---------------

    This image shows the rate of rise in CO2 levels in our atmosphere over the last 50 years.....

    The blips you can see in the blue (average) line are created by certain one off events such as volcanic activity's (it should also be noted that levels of CO2 in the oceans have also been rising). For some people to try and claim that this increase is natural is stupid, it could have been a debatable issue if one of them had proposed a way for the co2 levels to rise outside of volcanic and human contributions but they have not and cannot because there isn't one.
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    WYSIWYG Moderator marnixR's Avatar
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    you forgot category (4), sponsoring by the oil companies

    e.g. the case of ExxonMobil funding climate sceptics in the New Scientist blog of may the 18th
    "Reality is that which, when you stop believing in it, doesn't go away." (Philip K. Dick)
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    ahhh yes number 4, i always forget that one. Hang on i second im just going to light a cigarette...... don't worry a man on the tv driving a new £80,000 BMW said that smoking doesn't do you any harm...... and i have proof, ive been smoking 10 years and i don't have cancer.....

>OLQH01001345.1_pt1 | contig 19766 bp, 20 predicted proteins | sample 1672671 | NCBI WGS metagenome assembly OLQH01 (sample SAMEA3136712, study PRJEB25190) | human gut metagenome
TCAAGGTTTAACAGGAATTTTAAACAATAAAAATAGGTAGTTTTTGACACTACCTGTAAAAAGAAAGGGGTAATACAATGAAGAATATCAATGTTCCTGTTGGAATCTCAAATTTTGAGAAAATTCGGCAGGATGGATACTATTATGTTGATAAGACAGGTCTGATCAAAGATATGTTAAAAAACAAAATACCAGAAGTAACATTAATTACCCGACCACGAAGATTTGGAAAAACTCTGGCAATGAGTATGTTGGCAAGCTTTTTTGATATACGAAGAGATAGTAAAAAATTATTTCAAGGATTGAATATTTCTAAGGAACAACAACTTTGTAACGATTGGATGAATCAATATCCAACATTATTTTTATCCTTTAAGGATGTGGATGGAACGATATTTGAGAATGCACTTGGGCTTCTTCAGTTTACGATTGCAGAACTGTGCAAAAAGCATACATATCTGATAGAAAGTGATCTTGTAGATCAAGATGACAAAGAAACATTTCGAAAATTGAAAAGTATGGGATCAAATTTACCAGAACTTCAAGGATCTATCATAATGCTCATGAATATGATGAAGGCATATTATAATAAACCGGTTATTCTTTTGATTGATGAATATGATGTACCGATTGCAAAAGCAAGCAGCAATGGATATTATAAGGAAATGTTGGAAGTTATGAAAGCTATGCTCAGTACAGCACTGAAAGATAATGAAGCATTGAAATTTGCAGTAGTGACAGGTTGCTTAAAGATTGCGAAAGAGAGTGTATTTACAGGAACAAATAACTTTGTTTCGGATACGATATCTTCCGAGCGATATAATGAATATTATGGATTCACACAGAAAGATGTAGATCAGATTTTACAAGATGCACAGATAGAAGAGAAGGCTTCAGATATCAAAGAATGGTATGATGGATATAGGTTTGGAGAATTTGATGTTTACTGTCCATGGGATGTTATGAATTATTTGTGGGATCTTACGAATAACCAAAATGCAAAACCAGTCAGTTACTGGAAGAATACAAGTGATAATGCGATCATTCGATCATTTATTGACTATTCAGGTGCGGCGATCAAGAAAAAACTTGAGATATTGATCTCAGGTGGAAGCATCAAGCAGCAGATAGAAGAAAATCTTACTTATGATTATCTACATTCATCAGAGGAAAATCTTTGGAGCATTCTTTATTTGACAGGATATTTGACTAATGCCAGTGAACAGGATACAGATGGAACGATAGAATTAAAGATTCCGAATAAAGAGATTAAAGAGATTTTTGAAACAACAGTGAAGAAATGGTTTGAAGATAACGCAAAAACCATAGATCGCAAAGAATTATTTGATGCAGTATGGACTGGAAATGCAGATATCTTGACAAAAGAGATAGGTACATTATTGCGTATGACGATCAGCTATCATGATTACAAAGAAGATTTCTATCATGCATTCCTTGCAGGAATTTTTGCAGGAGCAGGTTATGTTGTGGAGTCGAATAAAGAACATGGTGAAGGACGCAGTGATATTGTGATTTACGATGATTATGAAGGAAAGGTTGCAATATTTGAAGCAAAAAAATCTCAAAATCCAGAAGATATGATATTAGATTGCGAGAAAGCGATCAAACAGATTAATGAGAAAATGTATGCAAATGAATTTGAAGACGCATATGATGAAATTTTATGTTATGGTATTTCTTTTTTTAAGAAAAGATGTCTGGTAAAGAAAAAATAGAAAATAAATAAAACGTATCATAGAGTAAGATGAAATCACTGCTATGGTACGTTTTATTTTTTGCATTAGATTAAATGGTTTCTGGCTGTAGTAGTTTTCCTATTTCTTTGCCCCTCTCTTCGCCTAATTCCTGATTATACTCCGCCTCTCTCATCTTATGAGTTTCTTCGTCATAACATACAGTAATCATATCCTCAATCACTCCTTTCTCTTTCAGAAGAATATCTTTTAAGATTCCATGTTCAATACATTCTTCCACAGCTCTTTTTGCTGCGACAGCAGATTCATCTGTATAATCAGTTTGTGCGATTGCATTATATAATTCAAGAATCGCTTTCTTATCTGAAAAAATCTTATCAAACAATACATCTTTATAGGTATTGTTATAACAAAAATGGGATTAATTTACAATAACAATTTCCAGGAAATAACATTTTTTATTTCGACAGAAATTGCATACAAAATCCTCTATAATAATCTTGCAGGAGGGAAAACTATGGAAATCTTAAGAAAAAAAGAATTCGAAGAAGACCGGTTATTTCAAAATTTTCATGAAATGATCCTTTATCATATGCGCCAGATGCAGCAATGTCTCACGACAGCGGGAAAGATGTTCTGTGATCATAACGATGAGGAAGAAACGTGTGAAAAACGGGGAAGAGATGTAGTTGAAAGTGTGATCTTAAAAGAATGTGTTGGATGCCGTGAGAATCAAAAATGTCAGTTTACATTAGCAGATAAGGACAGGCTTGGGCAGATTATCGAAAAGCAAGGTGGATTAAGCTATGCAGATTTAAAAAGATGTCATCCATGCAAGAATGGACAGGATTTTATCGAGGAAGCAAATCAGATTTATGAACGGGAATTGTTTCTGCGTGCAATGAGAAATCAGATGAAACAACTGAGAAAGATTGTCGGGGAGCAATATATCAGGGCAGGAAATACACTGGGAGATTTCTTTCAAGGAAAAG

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    Quote Originally Posted by Ophiolite
    Its solid. I imagine one could concoct some explanation that would account for the data, but there is just too much other circumstantial material that only someone with their heads buried up their fundaments could have any real doubt.

    I look at global warming this way: if it isn't occuring we will have 'wasted' a little under 1% of global GDP to fix a problem that doesn't exist. So in forty years time your children, or grandchildren will have to make do with one holographic projector per household, rather than one in each room.
    If we are right, but we don't spend that 1% on preventitive measures then we shall be in very deep doo doo. Is it really worth taking that risk? I suggest, unless you are a self centred piece of shit, the answer would be know.
    Not really, I mailed this the other day to a friend (substantiated if challenged):

    First is, global warming true or not. If you could see the way I see it, then any notion that increasing CO2 could lead to catastrophic global warming is falsified. The evidence from the geologic past has been misidentified (putting it very friendly). Models have proven unable to predict the warming fingerprint correctly, througout the layers of the atmosphere at the various lattitude, the physics is wrong. Negative feedback is proven to prevail. There are some serious problems about the local environment heat contamination around officially used weather stations. It's likely that more greenhouse gas causes some climate changes but expect it to be minute.